Six students in the Stony Brook University School of Social Welfare got a taste of experiential learning the weekend of April 14. They parlayed their classroom lessons into a way to help the stricken community of Flint, Michigan, which has been without clean drinking water for two years due to a lead-contaminated water supply.
The students, all from the class of 2016 — Stephanie Dick, Tiffany Hervas, Alaina Ingram, Lindsay McBeth, Tira Skaggs and Taylor Zummo — helped distribute more than 10,000 bottles of water, baby wipes and hand sanitizer to Flint residents after connecting with pastor Tom Mattiuzzo of Riverside Tabernacle.
The students interacted with the residents and interviewed community leaders, gaining insight into the hardships and reality of a crisis that has garnered worldwide attention.
The six students collaborated with several Long Island organizations that helped them collect the supplies and raise $2,000, which was directed to the Flint Child Health and Development Fund. The fund specializes in child-focused health interventions for those diagnosed with lead poisoning.
Following the students’ visit, Mattiuzzo reached out to Charles Robbins, vice provost for undergraduate education and dean of Undergraduate Colleges, with lavish praise for the students.
“These students could not have represented your university any better. They were respectful, earnest, genuinely curious, diligent and kind to everyone they encountered. Stony Brook shone brightly on Flint that Saturday,” said Mattiuzzo.
Jacqueline Mondros, dean of the School of Social Welfare, said, “These students are outstanding examples of the best of social work. I am so gratified that they will hold an SBU degree.”
The outreach mission to Flint is the brainchild of Lindsay. Although the donation drive wasn’t her first community project, it was Lindsay’s first service project outside the Stony Brook area. The senior, from Medford, Long Island, who will be attending Tulane University to continue her graduate education in social work, has organized fundraisers for a toddler with leukemia, distributed holiday meals for the underserved and has volunteered at Stony Brook University Hospital.
She remembers the outrage she felt when she read an online article about the water crisis in Flint, and how it galvanized her to take action.
“I was so angry and hurt that this community was suffering at the hands of those who were supposed to protect them from disasters such as this. The unbelievable feeling of needing to help in any way is what ultimately pushed me to this decision,” she said.
Lindsay reached out to her fellow students and they immediately got on board with her idea.
“This trip reiterated to me why I chose a career in social work, helping people and promoting change and advocacy,” she said.
Tiffany, of Central Islip, New York, makes it a priority to participate in at least one out-of-state project a year. She said that Lindsay approached her at the end of the fall semester about initiating a donation drive for Flint residents. In mid-February, Tiffany took on a leadership role planning the project. She set up supply drop-off stations on Long Island at the office of Assemblyman Phil Ramos (D-Brentwood) in conjunction with the non-profit organization, the Long Island Women of Vision Coalition, as well as the Department of Motor Vehicles and several school districts. She then secured an 18-wheeler truck and driver to transport approximately 280 cases of water.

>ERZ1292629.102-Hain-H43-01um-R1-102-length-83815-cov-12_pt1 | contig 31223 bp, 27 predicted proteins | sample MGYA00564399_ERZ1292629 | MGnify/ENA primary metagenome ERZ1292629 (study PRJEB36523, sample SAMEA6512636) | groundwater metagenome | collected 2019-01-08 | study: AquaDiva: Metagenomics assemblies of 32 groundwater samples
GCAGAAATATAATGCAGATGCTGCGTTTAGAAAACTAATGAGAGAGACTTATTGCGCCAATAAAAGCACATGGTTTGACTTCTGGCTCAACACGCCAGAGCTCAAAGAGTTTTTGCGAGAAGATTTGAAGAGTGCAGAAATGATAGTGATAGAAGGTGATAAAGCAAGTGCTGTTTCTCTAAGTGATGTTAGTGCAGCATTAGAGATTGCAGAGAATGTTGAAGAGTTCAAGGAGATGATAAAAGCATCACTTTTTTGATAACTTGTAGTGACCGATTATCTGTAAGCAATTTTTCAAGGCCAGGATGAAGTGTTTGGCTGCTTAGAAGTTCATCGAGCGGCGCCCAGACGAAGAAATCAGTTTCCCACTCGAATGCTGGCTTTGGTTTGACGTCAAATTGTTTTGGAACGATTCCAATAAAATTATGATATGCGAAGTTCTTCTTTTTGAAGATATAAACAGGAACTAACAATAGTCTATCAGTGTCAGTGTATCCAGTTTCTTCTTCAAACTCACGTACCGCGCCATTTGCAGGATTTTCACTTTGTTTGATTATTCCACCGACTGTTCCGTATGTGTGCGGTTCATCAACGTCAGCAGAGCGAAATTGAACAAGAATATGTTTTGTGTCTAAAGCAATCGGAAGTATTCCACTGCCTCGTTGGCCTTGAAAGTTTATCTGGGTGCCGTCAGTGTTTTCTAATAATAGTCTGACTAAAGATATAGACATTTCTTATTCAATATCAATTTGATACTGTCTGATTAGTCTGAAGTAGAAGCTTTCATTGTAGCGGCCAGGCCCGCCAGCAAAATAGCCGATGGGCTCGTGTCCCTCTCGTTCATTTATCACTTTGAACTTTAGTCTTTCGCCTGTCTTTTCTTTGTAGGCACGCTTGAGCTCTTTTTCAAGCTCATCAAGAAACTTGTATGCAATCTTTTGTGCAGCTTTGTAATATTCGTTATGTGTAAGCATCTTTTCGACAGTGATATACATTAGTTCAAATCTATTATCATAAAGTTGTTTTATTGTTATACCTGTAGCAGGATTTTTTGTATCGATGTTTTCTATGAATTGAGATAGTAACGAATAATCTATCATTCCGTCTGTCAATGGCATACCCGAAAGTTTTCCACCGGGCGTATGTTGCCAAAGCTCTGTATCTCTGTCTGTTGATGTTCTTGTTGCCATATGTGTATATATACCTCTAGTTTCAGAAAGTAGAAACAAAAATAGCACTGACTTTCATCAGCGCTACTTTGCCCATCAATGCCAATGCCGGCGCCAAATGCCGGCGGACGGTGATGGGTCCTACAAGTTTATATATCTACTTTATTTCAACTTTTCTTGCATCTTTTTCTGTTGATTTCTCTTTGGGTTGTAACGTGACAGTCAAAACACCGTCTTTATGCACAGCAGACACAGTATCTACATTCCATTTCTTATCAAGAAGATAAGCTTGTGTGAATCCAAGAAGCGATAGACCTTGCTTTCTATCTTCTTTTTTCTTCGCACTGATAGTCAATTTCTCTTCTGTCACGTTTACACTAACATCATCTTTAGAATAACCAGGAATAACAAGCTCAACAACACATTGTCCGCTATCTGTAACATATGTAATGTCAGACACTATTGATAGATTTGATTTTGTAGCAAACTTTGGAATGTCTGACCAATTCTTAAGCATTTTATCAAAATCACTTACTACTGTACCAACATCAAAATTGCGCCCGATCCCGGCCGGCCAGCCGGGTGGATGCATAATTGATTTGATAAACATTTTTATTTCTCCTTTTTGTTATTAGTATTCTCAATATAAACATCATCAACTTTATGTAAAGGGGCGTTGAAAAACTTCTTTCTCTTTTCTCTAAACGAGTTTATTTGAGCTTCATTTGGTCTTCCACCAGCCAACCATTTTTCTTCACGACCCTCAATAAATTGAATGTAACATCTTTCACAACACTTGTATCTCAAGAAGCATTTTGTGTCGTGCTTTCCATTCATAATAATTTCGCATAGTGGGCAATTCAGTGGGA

The day of the journey, the group left New York at 8:00 pm and drove through the night, exhausted by work, homework and transporting water during the week.
Not everything flowed smoothly. Arriving in Flint the next morning at 9, ready to check in to their motel, the concierge told them they had the wrong reservation check-in time. The motel thought it was for the night before and when they did not arrive, it was cancelled.
“We explained that we had just driven 12 hours from New York and asked if there were any other rooms available,” said Lindsay.
“We were instructed to go to the dining room and have a complimentary breakfast,” she said. “By the time we finished eating, the concierge had found a room for us and we shared two double beds and a rollaway cot. Pastor Mattiuzzo was gracious enough to offer to pay for our hotel accommodations.”
A little later, the pastor called to let the group know that the truck transporting the water to Flint had broken down more than three hours away in Ohio. After the truck was repaired, the group dispatched someone to guide the driver who had gotten lost.
Tiffany said that the high point of the trip to Flint was not merely delivering water to the city’s residents, but also speaking with and on some occasions even praying with them.
“It’s a different experience to read about situations like this in a newspaper than to sit across from a family that is forced to rely on delivery of bottled water for their bathing, drinking and cooking needs,” she said. “We take these things for granted when we brush our teeth, wash our fruits and vegetables, or drink a glass of water.”
Tiffany also made an important distinction between life on Long Island and in Flint, explaining that on Long Island, there are pockets of wealth and poverty within any given town, but the city of Flint is mostly impoverished, much like the rest of Michigan since the auto industry crash.
“We came to Michigan not just to deliver water, but also to truly gain an understanding and experience of what it is like to deal with a situation as serious as this,” Tiffany said. “Failure was not an option. We are social workers and service to the community is our job.”
— Glenn Jochum